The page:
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Aerial Surveys of Belugas in Cook Inlet 2001-2002

July 10, 2004

The National Marine Fisheries Service (NMFS) conducted aerial surveys of the beluga whale (Delphinapterus leucas) population in Cook Inlet, Alaska, almost monthly between June 2001 and June 2002. The surveys were flown in a twin-engine, high-wing aircraft at an altitude of 244 m (800 ft) and speed of 185 km/hour (100 kt). Tracklines were approximately 1.4 km offshore, and systematic transects were made across the inlet, covering much of upper Cook Inlet. These methods were consistent with NMFS= abundance surveys conducted each June or July since 1993, except that only in June were there multiple surveys (repeat samplings) within a block of days. During the 2001­ 02 monthly surveys, aerial counts of belugas (median counts when more than one observer was counting) generally stayed high from June through October (n = 211 in June, 39 and 152 in July, 205 in August, 185 in September, 162 in October, respectively), but counts dropped from November to April (n = 24 in November, 15 in January, 0 in February, 18 in April, respectively) before rising again the following June (n = 192). Low counts in winter were probably due to ice in the inlet, making it hard to see the white whales. This study provides evidence of the presence of belugas in upper Cook Inlet in nearly every month of the year, but it is not clear what proportion of the population remains in the upper inlet year-round.

Each June or July since 1993, the National Marine Fisheries Service (NMFS) has conducted annual aerial surveys to document the distribution and abundance of belugas (Delphinapterus leucas) in Cook Inlet (Withrow et al. 1994; Rugh et al. 1995, 1996, 1997a, 1997b, 1999, 2000a, 2001, 2002, 2003).  The small size of this beluga stock (approximately 350 whales; Hobbs et al. 2000a) and their isolation from other stocks (O=Corry-Crowe et al. 1997; Laidre et al. 2000;  Rugh et al. 2000b) has raised concerns about the management of this population.  On 31 May 2000, this stock was designated as depleted under the Marine Mammal Protection Act (65 FR 34590).  A small, regulated harvest by Alaska Native has continued.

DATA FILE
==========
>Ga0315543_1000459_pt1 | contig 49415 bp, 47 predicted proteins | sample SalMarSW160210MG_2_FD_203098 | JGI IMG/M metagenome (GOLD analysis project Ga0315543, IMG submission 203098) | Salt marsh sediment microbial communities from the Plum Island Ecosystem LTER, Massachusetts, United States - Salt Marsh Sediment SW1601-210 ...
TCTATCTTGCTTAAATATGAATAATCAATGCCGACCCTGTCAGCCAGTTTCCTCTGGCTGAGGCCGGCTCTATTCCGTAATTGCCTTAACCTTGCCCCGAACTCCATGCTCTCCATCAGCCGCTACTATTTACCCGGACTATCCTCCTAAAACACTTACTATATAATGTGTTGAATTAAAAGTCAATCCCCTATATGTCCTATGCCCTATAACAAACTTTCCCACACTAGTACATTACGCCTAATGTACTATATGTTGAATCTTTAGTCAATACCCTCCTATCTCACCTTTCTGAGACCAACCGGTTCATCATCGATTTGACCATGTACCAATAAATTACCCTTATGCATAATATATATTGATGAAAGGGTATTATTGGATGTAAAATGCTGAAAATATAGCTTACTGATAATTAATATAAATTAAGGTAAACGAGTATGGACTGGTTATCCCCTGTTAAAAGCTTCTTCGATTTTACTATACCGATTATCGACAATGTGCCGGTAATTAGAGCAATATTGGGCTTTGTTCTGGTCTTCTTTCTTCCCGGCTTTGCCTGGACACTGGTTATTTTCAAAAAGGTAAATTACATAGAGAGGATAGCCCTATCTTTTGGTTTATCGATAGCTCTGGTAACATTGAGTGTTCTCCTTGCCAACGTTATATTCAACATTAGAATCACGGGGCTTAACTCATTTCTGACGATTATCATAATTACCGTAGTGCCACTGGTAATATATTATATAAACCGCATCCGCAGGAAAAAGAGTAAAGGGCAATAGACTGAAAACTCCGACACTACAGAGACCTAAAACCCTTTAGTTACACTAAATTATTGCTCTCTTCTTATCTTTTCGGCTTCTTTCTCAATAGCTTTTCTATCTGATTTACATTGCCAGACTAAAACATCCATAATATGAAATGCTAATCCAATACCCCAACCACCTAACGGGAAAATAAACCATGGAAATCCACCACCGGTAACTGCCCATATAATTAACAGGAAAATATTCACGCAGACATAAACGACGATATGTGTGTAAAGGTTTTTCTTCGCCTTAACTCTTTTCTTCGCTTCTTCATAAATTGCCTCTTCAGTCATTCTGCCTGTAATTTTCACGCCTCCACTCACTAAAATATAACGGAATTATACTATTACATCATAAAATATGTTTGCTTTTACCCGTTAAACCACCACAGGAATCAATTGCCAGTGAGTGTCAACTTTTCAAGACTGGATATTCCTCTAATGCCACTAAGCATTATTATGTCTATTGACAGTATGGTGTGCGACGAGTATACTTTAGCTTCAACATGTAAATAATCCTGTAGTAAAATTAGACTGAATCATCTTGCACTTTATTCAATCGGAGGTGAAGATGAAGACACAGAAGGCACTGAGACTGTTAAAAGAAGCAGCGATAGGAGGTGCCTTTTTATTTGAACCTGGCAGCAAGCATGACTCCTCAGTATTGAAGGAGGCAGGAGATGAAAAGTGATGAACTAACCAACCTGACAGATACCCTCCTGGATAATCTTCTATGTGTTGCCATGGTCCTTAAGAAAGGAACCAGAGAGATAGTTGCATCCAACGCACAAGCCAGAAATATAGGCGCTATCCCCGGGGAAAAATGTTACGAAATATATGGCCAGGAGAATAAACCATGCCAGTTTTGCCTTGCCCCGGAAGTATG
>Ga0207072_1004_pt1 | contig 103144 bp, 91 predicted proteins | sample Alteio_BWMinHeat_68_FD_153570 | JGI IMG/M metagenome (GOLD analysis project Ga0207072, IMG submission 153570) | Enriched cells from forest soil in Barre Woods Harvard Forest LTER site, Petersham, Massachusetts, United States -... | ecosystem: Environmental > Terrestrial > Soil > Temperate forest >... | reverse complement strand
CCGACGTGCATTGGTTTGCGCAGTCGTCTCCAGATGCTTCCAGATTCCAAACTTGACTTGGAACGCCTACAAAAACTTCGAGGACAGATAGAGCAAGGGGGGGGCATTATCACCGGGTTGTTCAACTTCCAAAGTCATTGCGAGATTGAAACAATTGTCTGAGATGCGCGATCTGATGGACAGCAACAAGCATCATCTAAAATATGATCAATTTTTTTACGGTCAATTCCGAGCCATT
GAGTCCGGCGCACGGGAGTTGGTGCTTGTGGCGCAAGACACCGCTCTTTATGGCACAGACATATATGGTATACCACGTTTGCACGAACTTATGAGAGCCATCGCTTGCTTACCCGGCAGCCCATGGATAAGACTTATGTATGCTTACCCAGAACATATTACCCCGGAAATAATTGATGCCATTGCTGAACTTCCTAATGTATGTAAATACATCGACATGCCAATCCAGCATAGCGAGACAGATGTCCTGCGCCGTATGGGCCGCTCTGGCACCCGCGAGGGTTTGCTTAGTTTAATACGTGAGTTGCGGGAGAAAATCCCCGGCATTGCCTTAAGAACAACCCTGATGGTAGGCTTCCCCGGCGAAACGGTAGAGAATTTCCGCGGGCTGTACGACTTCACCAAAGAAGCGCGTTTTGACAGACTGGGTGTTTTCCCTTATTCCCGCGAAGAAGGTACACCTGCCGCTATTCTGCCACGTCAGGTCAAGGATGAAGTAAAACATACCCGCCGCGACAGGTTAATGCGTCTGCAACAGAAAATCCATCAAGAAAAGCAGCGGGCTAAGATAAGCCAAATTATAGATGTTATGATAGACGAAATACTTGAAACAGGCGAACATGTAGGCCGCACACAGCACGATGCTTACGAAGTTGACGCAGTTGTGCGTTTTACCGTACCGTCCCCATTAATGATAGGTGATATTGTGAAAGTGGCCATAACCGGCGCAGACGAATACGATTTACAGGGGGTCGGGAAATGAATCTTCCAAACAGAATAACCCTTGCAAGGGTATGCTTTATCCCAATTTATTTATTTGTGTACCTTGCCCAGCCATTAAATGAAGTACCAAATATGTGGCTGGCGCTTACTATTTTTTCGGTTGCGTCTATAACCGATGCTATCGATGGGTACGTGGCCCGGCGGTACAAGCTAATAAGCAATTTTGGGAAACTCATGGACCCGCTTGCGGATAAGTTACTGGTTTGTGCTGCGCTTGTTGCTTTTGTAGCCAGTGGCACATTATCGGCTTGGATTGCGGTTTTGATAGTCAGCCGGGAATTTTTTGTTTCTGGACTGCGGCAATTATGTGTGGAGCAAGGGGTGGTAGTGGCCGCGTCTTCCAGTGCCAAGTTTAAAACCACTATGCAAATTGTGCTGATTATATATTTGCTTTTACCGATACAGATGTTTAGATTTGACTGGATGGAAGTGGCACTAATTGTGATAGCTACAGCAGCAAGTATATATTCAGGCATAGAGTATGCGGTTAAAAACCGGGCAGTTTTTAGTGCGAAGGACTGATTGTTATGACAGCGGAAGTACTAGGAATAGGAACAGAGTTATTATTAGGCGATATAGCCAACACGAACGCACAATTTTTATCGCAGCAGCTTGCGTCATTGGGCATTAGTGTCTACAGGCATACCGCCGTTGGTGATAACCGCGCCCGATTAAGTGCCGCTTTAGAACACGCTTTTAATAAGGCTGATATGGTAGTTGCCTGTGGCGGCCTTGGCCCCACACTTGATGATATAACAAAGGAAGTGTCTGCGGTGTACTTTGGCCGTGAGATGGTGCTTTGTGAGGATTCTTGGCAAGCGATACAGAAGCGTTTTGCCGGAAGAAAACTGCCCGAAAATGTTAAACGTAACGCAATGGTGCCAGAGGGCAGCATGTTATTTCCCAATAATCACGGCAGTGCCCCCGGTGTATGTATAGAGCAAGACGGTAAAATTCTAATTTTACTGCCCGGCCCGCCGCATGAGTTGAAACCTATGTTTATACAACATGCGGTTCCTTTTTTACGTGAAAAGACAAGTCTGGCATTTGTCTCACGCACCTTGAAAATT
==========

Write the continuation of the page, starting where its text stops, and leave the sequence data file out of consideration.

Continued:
As a part of the research to help reach management goals, it has proved important to establish where the Cook Inlet stock of belugas are throughout the year, not just in June or July when all of the abundance surveys have been conducted.  The winter distribution has been an issue raised by local Natives (Huntington 2000), and establishing whether the whales use upper Cook Inlet year-round may play an important role in identifying and protecting appropriate habitat.  Accordingly, the current study was designed to survey beluga distribution in upper Cook Inlet (north of East and West Forelands) every 1-2 months between the annual abundance surveys conducted in June 2001 (Rugh 2002a) and June 2002 (Rugh 2002b).  The intent was to keep the search effort as consistent as possible with the previous surveys, except the emphasis would be on beluga distribution, not abundance, reducing the need for multiple counts across several days.

Additional Resources


Last updated by Alaska Fisheries Science Center on 09/11/2018

Cook Inlet Beluga Whale Cook Inlet Beluga Whale Research